Carl: “Wait, are you say­ing self-de­cep­tion is a choice?”

Worker: “Yes! It’s called ‘mo­ti­vated cog­ni­tion’ for a rea­son. Your brain runs some­thing like a util­ity-max­i­miza­tion al­gorithm to tell when and how you should de­ceive your­self. It’s epistem­i­cally cor­rect to take the in­ten­tional stance to­wards this pro­cess.”

Carl: “But I don’t have any con­trol over this pro­cess!”

Worker: “Not con­sciously, no. But you can no­tice the situ­a­tion you’re in, think about what pres­sures there are on you to self-de­ceive, and think about mod­ify­ing your situ­a­tion to re­duce these pres­sures. And you can do this to other peo­ple, too.”

Carl: “Are you say­ing ev­ery­one is morally obli­gated to do this?”

Worker: “No, but it might be in your in­ter­est, since it in­creases your ca­pa­bil­ities.”

Carl: “Why don’t you just run a more effec­tive char­ity, and ad­ver­tise on that? Then you can out­com­pete the other char­i­ties.”

Worker: “That’s not fash­ion­able any­more. The ‘effec­tive­ness’ brand­ing has been tried be­fore; donors are tired of it by now. Per­haps this is par­tially be­cause there aren’t func­tional sys­tems that ac­tu­ally check which or­ga­ni­za­tions are effec­tive and which aren’t, so scam char­i­ties brand­ing them­selves as effec­tive end up out­com­pet­ing the ac­tu­ally effec­tive ones. And there are or­ga­ni­za­tions claiming to eval­u­ate char­i­ties’ effec­tive­ness, but they’ve largely also be­come scams by now, for ex­actly the same rea­sons. The fash­ion­able brand­ing now is en­vi­ron­men­tal­ism.”

Carl: “This is com­pletely dis­gust­ing. Fash­ion doesn’t help peo­ple. Your en­tire sec­tor is morally de­praved.”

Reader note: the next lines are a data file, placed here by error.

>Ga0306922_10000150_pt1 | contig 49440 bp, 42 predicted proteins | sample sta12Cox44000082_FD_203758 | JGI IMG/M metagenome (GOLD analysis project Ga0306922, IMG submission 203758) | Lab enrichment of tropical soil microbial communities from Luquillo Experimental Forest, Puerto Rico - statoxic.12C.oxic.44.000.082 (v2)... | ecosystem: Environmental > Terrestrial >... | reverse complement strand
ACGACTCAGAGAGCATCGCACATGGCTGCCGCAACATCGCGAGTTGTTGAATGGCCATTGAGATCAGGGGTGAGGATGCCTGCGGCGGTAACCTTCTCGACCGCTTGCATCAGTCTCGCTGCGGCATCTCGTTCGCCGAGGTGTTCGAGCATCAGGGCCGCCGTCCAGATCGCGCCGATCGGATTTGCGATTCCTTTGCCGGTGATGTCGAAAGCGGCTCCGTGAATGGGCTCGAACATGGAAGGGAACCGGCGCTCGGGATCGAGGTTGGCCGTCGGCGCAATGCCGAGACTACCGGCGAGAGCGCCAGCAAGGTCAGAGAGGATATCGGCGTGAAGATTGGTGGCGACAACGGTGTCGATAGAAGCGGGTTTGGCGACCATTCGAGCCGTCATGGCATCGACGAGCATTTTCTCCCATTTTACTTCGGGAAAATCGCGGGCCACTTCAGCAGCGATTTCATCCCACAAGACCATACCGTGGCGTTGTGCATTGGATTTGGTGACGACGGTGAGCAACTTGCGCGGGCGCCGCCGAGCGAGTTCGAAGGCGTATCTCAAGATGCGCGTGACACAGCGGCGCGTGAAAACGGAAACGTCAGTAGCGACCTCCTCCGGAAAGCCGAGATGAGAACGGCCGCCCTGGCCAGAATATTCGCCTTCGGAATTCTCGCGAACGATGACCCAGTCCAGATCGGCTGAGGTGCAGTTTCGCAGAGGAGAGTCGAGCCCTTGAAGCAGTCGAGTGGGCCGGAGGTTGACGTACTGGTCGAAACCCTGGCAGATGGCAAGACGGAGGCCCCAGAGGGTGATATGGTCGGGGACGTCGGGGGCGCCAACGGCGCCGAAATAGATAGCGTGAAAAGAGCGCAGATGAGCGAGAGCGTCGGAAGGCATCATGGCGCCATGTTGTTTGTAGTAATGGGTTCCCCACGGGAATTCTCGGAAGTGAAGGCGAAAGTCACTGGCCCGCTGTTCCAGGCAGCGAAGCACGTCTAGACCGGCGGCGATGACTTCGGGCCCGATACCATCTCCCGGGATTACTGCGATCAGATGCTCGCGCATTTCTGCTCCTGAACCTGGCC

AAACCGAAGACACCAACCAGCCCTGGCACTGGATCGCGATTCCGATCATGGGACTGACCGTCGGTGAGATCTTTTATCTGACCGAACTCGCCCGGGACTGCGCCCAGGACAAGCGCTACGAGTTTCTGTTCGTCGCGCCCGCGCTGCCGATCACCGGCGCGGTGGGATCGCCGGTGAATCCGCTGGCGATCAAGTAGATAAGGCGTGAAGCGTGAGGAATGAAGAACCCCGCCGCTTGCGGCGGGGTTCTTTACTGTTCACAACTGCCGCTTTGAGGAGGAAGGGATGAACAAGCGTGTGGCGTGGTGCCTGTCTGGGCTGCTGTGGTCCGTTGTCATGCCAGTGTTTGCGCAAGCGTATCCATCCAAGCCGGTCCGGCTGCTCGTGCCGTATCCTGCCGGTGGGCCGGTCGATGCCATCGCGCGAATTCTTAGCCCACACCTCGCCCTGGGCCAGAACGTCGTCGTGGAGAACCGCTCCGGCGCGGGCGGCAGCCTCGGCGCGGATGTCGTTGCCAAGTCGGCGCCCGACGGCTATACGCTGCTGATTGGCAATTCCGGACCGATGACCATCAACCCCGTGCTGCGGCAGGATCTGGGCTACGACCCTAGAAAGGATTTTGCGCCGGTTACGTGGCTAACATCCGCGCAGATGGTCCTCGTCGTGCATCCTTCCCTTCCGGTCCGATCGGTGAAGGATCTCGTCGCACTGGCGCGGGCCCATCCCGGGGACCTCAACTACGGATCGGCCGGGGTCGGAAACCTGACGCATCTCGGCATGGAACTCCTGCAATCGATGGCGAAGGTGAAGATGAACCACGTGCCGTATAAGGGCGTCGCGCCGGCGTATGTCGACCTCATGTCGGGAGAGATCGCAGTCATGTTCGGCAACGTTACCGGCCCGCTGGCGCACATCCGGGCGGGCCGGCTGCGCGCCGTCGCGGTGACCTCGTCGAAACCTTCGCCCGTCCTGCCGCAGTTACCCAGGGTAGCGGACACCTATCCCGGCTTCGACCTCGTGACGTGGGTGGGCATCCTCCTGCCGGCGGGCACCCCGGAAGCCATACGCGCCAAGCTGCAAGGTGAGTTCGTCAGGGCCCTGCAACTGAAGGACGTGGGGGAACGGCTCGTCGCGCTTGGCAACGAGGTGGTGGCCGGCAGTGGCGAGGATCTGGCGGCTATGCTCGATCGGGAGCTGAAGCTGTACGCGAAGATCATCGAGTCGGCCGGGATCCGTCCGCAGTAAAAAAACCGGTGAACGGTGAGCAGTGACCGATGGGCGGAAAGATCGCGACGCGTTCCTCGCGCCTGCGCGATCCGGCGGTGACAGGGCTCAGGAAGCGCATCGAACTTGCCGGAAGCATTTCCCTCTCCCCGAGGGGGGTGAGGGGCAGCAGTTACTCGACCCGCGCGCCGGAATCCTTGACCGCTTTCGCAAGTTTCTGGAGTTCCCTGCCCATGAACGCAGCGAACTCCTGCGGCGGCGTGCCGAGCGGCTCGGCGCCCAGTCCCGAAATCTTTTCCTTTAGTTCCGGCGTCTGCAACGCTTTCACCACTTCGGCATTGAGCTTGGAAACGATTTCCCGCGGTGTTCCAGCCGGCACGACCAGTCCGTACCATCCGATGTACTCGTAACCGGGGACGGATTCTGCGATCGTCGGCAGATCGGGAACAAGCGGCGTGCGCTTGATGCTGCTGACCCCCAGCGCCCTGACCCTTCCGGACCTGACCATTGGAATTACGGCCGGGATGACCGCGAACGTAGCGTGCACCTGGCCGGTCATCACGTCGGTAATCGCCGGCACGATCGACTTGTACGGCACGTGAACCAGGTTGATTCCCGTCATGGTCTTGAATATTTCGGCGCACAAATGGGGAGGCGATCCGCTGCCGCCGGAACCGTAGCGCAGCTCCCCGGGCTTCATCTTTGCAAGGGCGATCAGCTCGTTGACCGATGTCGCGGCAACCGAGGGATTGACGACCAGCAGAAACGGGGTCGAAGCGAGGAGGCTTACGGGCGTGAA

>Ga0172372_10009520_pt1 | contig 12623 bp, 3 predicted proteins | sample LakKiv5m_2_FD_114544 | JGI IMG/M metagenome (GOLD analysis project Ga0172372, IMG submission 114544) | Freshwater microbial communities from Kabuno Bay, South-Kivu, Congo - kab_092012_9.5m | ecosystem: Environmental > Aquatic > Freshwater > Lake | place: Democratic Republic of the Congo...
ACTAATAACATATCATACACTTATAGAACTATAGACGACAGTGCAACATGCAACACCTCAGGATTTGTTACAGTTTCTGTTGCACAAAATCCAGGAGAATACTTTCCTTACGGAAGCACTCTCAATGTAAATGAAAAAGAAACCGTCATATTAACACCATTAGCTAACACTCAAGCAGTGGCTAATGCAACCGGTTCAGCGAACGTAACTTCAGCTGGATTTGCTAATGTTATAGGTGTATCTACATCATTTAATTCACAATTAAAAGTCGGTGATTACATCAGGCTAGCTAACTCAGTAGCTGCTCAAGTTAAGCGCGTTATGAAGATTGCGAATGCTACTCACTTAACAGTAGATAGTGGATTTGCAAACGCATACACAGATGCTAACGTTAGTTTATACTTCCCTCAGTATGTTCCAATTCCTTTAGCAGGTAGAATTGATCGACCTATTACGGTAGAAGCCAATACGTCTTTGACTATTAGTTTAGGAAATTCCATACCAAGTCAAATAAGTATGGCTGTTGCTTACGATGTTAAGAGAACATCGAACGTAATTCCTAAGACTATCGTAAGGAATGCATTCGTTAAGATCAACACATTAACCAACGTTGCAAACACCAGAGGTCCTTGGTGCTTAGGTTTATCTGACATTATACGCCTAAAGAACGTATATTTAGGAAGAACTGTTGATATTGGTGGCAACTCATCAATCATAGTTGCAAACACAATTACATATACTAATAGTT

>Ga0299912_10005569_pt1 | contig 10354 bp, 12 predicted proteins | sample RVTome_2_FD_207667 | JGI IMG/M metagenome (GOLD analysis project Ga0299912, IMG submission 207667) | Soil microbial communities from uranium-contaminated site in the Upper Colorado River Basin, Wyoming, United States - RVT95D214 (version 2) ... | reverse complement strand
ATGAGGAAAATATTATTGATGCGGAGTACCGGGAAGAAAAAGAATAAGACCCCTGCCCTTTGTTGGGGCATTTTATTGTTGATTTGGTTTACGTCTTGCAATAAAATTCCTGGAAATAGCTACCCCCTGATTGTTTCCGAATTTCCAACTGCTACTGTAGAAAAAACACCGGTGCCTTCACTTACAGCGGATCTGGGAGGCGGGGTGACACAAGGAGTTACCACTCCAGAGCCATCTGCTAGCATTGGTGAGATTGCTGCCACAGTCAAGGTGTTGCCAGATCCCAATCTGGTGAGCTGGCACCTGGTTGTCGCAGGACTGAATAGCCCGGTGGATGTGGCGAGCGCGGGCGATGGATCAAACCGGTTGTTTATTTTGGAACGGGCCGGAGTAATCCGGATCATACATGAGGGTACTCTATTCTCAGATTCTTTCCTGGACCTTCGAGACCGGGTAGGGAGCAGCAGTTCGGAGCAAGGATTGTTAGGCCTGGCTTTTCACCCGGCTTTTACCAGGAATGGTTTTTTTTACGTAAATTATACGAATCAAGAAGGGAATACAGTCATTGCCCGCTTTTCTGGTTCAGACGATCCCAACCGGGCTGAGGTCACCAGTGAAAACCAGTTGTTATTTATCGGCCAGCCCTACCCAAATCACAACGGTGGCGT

Worker: “You are en­tirely cor­rect to be dis­gusted. This moral de­prav­ity is a re­sult of dys­func­tional in­sti­tu­tions. You can see it out­side char­ity too; schools are au­thor­i­tar­ian pris­ons that don’t even help stu­dents learn, courts put peo­ple in cages for not spend­ing enough on a lawyer, the US mil­i­tary blows up civili­ans un­nec­es­sar­ily, and so on. But you already knew all that, and rant­ing about these things is it­self a trope. It is difficult to talk about how bro­ken the sys­tems are with­out this talk­ing it­self be­ing in­ter­preted as merely a cyn­i­cal act. That’s how deep this goes. Please ac­tu­ally up­date on this rather than hav­ing your eyes glaze over!”

Carl: “How do you even deal with this?”

Worker: “It’s already the re­al­ity you’ve lived in your whole life. The only ad­just­ment is to re­al­ize it, and be able to talk about it, with­out this de­stroy­ing your abil­ity to par­ti­ci­pate in the act when it’s nec­es­sary to do so. Maybe func­tional in­for­ma­tion-pro­cess­ing in­sti­tu­tions will be built some­day, but we are stuck with this situ­a­tion for now, and we’ll have no hope of build­ing func­tional in­sti­tu­tions if we don’t un­der­stand our cur­rent situ­a­tion.”

Carl: “You are wast­ing so much po­ten­tial! With your abil­ity to see so­cial re­al­ity, you could be do­ing all kinds of things! If ev­ery­one who were as in­sight­ful as you were as pa­thet­i­cally lazy as you, there would be no way out of this mess!”

Worker: “Yeah, you’re right about that, and I might do some­thing more am­bi­tious some­day, but I don’t re­ally want to right now. So here I am. Any­way… food for the Afri­cans. Helps with lo­cal au­ton­omy and en­vi­ron­men­tal sus­tain­abil­ity. Have a heart and help them out.”

Carl sighed, fished a 10 dol­lar bill from his wallet, and gave it to the char­ity worker.